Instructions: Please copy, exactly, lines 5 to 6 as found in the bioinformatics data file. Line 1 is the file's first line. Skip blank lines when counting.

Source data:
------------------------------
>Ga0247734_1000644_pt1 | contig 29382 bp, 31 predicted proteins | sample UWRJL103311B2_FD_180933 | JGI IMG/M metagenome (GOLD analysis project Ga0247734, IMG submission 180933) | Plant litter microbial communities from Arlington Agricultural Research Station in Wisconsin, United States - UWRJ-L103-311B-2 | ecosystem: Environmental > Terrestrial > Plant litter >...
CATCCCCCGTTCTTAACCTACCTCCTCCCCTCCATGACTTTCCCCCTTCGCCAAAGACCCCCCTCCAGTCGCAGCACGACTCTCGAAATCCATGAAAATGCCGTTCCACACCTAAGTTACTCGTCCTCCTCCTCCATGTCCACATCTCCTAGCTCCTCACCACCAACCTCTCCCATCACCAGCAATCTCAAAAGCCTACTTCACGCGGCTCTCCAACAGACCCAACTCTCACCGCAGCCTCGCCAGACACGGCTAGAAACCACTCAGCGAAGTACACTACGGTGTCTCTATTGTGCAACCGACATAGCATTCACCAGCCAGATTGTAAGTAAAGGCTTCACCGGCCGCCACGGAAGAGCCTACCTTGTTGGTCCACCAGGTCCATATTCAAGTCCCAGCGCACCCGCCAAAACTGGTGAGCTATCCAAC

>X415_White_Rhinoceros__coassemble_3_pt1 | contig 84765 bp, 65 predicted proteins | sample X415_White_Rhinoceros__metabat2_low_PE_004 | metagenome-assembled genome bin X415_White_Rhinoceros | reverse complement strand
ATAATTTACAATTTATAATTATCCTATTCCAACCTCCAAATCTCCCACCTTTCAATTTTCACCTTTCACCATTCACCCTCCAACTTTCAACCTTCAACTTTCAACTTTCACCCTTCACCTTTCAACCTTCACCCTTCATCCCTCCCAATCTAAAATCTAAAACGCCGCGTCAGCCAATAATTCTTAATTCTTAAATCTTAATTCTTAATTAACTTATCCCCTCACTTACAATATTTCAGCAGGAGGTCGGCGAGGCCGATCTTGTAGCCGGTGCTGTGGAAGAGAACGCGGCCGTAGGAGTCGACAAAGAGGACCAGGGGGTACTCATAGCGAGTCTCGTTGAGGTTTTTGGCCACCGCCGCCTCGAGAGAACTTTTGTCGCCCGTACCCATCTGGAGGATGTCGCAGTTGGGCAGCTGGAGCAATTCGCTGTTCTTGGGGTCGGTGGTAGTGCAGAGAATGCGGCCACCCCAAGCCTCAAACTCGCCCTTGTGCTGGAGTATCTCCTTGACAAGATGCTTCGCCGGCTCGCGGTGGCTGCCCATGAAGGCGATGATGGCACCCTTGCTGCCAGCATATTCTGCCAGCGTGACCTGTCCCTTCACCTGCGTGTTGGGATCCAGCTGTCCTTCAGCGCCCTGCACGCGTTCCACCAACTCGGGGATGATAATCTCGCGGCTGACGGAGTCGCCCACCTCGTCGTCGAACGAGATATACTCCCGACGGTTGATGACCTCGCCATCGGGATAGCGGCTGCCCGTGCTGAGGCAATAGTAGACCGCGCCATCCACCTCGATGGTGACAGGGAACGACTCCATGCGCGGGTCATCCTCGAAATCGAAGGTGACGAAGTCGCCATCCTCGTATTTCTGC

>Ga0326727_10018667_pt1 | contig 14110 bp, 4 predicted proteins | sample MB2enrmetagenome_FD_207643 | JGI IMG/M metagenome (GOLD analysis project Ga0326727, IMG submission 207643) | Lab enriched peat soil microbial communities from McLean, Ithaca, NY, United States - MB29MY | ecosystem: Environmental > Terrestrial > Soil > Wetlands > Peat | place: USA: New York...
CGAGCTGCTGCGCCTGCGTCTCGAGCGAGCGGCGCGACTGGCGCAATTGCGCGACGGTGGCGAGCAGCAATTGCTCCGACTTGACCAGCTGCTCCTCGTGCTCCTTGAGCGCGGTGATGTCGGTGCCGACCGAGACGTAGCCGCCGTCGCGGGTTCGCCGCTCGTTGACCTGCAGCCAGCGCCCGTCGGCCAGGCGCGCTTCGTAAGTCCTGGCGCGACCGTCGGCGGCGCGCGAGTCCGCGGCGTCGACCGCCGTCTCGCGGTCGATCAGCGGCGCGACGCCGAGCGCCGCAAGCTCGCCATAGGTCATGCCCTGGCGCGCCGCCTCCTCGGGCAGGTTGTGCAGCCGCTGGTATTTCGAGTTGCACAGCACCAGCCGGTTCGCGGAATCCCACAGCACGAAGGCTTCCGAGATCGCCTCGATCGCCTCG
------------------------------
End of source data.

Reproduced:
>Ga0326727_10018667_pt1 | contig 14110 bp, 4 predicted proteins | sample MB2enrmetagenome_FD_207643 | JGI IMG/M metagenome (GOLD analysis project Ga0326727, IMG submission 207643) | Lab enriched peat soil microbial communities from McLean, Ithaca, NY, United States - MB29MY | ecosystem: Environmental > Terrestrial > Soil > Wetlands > Peat | place: USA: New York...
CGAGCTGCTGCGCCTGCGTCTCGAGCGAGCGGCGCGACTGGCGCAATTGCGCGACGGTGGCGAGCAGCAATTGCTCCGACTTGACCAGCTGCTCCTCGTGCTCCTTGAGCGCGGTGATGTCGGTGCCGACCGAGACGTAGCCGCCGTCGCGGGTTCGCCGCTCGTTGACCTGCAGCCAGCGCCCGTCGGCCAGGCGCGCTTCGTAAGTCCTGGCGCGACCGTCGGCGGCGCGCGAGTCCGCGGCGTCGACCGCCGTCTCGCGGTCGATCAGCGGCGCGACGCCGAGCGCCGCAAGCTCGCCATAGGTCATGCCCTGGCGCGCCGCCTCCTCGGGCAGGTTGTGCAGCCGCTGGTATTTCGAGTTGCACAGCACCAGCCGGTTCGCGGAATCCCACAGCACGAAGGCTTCCGAGATCGCCTCGATCGCCTCG